Winter Trends For Riders: Horse Tack and Equine Health Do’s and Don’ts For Safe Winter Riding
Dr. Amy M Gill
If you live in a geographic region that turns cold during the winter months, continuing to ride your horse can be a challenge. But with some planning and foresight, saddling up your equine partner and hitting the trail or arena is possible, regardless of how cold and blustery it gets. Here are some tips to keep you and your horse comfortable, safe and healthy.
- Proper shoes on your horse to prevent slippingÛÓpads, borium or hoof boots with good tread to grab ice and snow are recommended. Many horses are barefoot in the winter, so use caution when trail riding.
- Protective legwear for your horse if his legs are clipped.
- Wool quarter sheet to cover your horse’s back and loin area if clipped.
- Sheepskin seat cover for your saddle to keep your bottom warm. J
- Small saddle bag to carry a phone, water bottle andÛ_hoof pick! Never ride without a phone or a hoof pick (to get snowballs out of your horse’s hooves if needed!).
Before you ride:
- Both you and your horse should be well hydrated. Drink at least 8 oz. of water and offer your horse some tepid water. Water is vital for the body to generate internal heat; chilling occurs quicker if not fully hydrated.
- Offer your horse some forage for an hour or so before riding and have a small, high fiber meal yourself. The fermentation when fiber is digested gives off internal heat to help you both stay warm.
- A small, concentrated meal is ok, but don’t feed your horse a full meal before you ride. Doing so directs energy and blood flow to the digestive tract and away from the peripheral musculature, which can cause cramping and chills.
- If your horse is clipped, ride with a wool quarter sheet to prevent chills. Wool helps prevents moisture accumulation under the saddle blanket.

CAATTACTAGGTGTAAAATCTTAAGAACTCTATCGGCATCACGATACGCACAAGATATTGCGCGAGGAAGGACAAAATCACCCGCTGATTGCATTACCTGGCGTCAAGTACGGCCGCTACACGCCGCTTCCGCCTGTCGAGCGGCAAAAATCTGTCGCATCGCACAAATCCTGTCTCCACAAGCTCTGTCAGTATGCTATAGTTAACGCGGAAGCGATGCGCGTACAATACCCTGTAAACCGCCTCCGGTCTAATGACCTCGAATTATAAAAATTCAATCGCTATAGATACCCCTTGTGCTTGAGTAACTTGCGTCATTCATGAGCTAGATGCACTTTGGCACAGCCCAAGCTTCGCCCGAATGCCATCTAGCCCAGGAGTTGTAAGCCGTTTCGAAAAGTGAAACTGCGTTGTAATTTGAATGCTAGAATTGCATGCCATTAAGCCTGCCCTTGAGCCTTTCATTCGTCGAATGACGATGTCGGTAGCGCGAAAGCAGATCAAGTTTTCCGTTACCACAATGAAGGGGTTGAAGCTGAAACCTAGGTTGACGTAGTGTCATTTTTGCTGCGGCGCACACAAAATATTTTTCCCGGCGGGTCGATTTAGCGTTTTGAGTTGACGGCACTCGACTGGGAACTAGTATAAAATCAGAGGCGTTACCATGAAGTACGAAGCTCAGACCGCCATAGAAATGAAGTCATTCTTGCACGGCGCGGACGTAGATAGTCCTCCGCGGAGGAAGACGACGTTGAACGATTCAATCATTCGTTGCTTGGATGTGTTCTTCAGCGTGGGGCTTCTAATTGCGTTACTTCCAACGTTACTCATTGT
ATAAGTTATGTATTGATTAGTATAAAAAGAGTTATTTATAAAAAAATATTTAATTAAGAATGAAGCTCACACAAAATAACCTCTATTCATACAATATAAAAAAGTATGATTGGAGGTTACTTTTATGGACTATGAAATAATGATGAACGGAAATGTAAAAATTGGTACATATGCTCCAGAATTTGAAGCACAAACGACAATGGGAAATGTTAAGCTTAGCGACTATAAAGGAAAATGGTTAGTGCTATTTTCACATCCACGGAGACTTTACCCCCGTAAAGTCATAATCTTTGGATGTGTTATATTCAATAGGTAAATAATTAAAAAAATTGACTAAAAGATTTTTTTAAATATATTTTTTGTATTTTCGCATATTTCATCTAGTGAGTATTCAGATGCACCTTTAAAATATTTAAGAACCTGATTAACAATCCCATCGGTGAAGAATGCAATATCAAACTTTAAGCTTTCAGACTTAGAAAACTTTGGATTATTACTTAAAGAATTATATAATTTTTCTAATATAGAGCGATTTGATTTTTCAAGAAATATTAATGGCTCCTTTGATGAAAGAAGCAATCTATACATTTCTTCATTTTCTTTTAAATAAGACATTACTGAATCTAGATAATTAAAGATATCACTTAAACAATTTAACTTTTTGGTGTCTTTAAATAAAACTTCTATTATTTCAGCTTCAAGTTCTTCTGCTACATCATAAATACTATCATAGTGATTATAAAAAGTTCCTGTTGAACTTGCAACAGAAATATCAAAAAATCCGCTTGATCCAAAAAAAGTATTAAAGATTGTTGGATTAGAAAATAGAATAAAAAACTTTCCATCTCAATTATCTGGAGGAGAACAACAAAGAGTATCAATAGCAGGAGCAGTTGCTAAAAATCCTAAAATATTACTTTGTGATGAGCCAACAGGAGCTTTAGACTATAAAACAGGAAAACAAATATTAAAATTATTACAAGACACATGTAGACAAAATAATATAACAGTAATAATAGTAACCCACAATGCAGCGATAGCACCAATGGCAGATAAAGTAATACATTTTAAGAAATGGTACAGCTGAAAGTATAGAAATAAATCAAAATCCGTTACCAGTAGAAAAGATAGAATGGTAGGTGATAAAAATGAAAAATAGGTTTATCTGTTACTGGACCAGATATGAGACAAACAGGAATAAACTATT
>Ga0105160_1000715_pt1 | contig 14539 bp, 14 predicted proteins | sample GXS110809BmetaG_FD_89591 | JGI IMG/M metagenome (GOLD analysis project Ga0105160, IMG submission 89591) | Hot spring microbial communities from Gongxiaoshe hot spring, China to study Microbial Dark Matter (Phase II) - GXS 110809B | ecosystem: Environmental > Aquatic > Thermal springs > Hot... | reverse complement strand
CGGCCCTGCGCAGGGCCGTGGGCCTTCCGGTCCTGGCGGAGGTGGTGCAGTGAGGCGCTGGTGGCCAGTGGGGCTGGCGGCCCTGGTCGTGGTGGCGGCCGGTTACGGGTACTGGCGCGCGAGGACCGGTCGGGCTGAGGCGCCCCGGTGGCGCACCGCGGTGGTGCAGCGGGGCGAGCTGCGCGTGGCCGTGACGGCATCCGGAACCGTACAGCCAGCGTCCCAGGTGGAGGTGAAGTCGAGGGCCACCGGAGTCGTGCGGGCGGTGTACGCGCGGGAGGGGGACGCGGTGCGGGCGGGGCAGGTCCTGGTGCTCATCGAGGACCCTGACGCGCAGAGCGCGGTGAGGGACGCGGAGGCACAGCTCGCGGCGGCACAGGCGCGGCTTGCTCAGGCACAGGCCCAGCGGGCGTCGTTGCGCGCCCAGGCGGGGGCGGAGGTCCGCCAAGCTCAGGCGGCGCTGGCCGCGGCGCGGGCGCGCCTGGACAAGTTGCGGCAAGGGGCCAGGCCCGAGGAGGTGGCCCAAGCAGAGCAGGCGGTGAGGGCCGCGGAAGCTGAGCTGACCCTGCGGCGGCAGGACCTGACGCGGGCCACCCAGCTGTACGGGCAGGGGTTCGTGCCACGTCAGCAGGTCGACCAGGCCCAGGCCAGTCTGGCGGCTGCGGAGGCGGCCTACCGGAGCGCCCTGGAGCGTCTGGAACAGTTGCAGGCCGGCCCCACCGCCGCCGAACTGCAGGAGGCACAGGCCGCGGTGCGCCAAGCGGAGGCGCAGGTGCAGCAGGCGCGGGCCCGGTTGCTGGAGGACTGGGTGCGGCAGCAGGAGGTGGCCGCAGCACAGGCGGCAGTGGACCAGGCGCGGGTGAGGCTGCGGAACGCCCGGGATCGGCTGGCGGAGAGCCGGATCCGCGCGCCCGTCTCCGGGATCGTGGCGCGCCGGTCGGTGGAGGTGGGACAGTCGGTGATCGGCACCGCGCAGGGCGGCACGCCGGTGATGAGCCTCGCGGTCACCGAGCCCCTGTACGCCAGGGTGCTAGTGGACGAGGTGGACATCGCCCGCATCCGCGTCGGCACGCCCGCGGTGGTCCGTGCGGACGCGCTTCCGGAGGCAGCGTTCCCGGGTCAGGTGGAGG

- Spray the sole of your horse’s hooves with cooking spray or apply a layer of petroleum jelly to prevent snow and ice balls from forming.
- Wear long underwear or insulated britches. Dress in layers consisting of natural fibers, such as cotton and wool, which breathe much better than synthetics. To keep your feet warm, wear some wool socks and insulated leather boots. Synthetic fibers hold in moisture, which will cause you to chill much faster.
- Be sure to wear something on your ears and face to protect from the cold and wind.
While you ride:
- A long warm up is an absolute must when exercising in cold weather. To prevent damage to the lungs, make sure your horse has walked for at least 10 minutes at a brisk pace before commencing strenuous exercise. At no time should an extremely hard workout be performed unless the horse is extremely fit and well acclimated to cold weather exercise. It is best to stick to walking and jogging, especially on hard frozen ground, to avoid injury to lungs and legs.
- Cool down is equally necessary to prevent chilling for you and your horse. Never take off your jacket, no matter how hot you are until you have walked for at least 10 minutes. In all likelihood, you won’t be hot after the warm down period. Same goes for your horseÛÓkeep the quarter sheet on until you get back to the barn.
- If you are riding on trails or near roads, wear something bright or fluorescent so you are easily seen by cars and hunters.
- Use common sense, if it is just too cold to ride, don’t do it. Consider actual temperature and wind chill when deciding to ride outside.
Back at the barn:
- Remove your horse’s tack and immediately cover him with wool cooler to keep him warm while the sweat dries and evaporates off.
- Offer your horse tepid water and allow him to drink a good amount. If he is blowing or breathing hard, you will need to walk him in hand for about 20 minutes until his respiratory rate returns to normal ÛÒ about 16 breaths per minute.
- Once cooled, brush you horse thoroughly, paying special attention to areas under the girth, around bridle area and legs, pasterns and hoof.
Winter riding can be fun and safe if you and your horse are well prepared for the weather and poor footing you may encounter. If you and your horse are fit and ready, saddle up and have fun this winter!